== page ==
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Chasing Mirrors Open

Chasing Mirrors Open

I’ve never had the experience of being in a house of mirrors and glass. I would imagine, depending on my mindset and whoever may be sharing the experience with me at the time, it could be a rather hilarious situation. The idea of overcoming the misdirection in an atmosphere of amusement would be a welcome challenge. And when the exit becomes in sight the trekker probably enjoys a rather satisfying feeling of accomplishment. At least that’s what I imagine.

On the other hand I’ve seen movies where the house of mirrors is used as a means of tormenting the protagonist. Francisco Scaramanga (portrayed by Christopher Lee) and his sidekick Nick Nack (portrayed by Herve Villechaize) used a house of mirrors against James Bond (the Roger Moore version) in the film Man With the Golden Gun. Bruce Lee found himself in the house of mirrors of the crime lord Han (played by Shih Kien) in the climatic ending of Enter the Dragon. The campy Batman series found Batman and Robin in a house of unbreakable mirrors in almost every third episode. In these examples, the house of mirrors in used to antagonize and induce fear, confusion, and/or a false promise of deliverance from an intolerable situation.

Black people are often told to simply pull themselves by their bootstraps and magically all their problems will evaporate like so much spilt milk. But one of the biggest problems the black community faces is that the bootstrap that black people must use to pull themselves up by is anchored in getting gainful employment and there’s little doubt that the vast majority of employers are members of the white community. For the majority of black people seeking employment or to do business as entrepreneurs, we must make every effort to assure that the guardians who stand at the gate to prosperity in the white community are comfortable with our persona.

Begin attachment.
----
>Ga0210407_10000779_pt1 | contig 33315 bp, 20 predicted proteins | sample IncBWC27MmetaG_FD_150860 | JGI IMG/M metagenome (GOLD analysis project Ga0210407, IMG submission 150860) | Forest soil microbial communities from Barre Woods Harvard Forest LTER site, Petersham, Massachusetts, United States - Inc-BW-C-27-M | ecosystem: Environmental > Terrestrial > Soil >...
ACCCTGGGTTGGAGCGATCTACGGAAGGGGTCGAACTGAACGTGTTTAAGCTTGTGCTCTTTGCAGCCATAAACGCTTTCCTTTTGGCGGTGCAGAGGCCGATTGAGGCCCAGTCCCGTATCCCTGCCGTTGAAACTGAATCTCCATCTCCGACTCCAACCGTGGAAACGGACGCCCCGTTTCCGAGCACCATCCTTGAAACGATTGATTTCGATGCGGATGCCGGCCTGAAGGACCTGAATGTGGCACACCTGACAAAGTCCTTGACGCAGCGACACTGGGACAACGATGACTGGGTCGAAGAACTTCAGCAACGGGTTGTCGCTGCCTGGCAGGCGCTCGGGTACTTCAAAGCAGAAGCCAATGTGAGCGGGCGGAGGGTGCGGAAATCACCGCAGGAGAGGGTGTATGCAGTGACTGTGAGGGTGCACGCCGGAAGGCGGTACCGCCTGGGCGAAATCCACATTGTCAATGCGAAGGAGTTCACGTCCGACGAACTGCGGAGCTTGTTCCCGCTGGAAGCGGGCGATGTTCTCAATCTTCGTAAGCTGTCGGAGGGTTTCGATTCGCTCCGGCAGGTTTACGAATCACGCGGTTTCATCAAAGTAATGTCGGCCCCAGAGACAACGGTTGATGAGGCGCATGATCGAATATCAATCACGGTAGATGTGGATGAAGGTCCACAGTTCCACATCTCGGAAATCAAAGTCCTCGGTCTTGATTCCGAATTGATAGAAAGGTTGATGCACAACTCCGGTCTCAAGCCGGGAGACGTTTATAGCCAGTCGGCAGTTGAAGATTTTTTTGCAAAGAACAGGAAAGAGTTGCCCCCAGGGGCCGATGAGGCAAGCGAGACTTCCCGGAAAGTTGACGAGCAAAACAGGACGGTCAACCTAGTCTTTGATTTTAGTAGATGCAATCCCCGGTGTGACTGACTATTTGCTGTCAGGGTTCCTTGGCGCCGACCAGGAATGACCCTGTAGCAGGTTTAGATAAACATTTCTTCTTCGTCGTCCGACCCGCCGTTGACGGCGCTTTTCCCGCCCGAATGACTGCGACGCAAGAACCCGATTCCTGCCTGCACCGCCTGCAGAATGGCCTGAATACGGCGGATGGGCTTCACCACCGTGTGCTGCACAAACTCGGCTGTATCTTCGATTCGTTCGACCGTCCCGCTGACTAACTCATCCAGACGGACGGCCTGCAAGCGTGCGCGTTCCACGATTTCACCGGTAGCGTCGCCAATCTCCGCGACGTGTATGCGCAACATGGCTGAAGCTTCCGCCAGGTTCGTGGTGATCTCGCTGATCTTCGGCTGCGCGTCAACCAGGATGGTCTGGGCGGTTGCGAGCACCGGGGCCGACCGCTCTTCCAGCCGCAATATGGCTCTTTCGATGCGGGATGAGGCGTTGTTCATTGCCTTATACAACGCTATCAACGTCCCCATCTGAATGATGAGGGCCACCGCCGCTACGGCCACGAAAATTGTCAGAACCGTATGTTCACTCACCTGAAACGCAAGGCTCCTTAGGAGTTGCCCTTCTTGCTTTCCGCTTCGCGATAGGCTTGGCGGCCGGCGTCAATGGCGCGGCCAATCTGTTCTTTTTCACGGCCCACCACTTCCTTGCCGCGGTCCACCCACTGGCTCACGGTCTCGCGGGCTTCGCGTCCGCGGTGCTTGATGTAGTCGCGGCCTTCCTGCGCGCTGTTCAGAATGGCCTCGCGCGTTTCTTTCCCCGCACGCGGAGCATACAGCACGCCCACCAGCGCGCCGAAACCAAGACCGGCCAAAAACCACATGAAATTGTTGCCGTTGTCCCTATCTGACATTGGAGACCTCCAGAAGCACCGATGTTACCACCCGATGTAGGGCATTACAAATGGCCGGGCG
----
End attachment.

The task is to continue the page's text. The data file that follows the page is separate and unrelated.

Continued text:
All too often a black person will interview for a job and be declined because the employer “didn’t feel comfortable with the candidate” or expressed other concerns regarding the harmony of the working environment and how it should be protected. Such a bigoted expression without any foundation, whether made publicly known or kept in private, only comes at the expense of the obvious black person who prefers not to keep their racial integrity and maintain their racial identity.

Even after all the years of subjugation the Americans of African ancestry are far from being a threat to white America. The vast majority of people in the black community would enjoy nothing more than to be able to earn the means to live a comfortable existence in their corner of this country without harassment. Yet, day in and day out black people are stepped over and ignored for employment or promotion, but standout for surveillance in the grocery store or just walking along the street.

If every field Negro back in the day of black enslavement suddenly showed up on the plantation porch in a black suit or a tuxedo would they all be given a house Negro job and taken out of the sun? The answer to the seriously rhetorical question is a bona fide and resounding hell no. Somebody’s got to work that field and somebody’s got to be made the example so nobody forgets the rules of the game.

You cannot convince me that if every last person in the black community suddenly showed up at some company’s door with certified A+ grand point average college diplomas in their hands that there will be a job and a position for each and every one. Somebody’s got to be unemployed to keep people with a job The mantra of get good grades and you’ll get a good job just doesn’t ring true for the majority of people in the black community or any other community. Our President isn’t known for his A or B or even his C+ grand point average and yet he’s immune from having to do his best.

People are more than welcome to disagree. In fact, I’d be willing to say that more people, black and white, would rather turn a blind eye to my contention. More black people would rather follow the rules and do their best and apply for jobs all across America. And while some will be successful in finding a career in their field of study, many will be forced to make due with substituting their career field with anything they can find to make a living. Black people are given false promises of hope and assistance with finding educations and employment but way too often the deliverance from a less than ideal situation is little more than a false promise in a house full of smoke and mirrors that’s far from hilarious.

Sunday, July 15, 2007 - Posted by | Black Community, Black Culture, Black People, Racism

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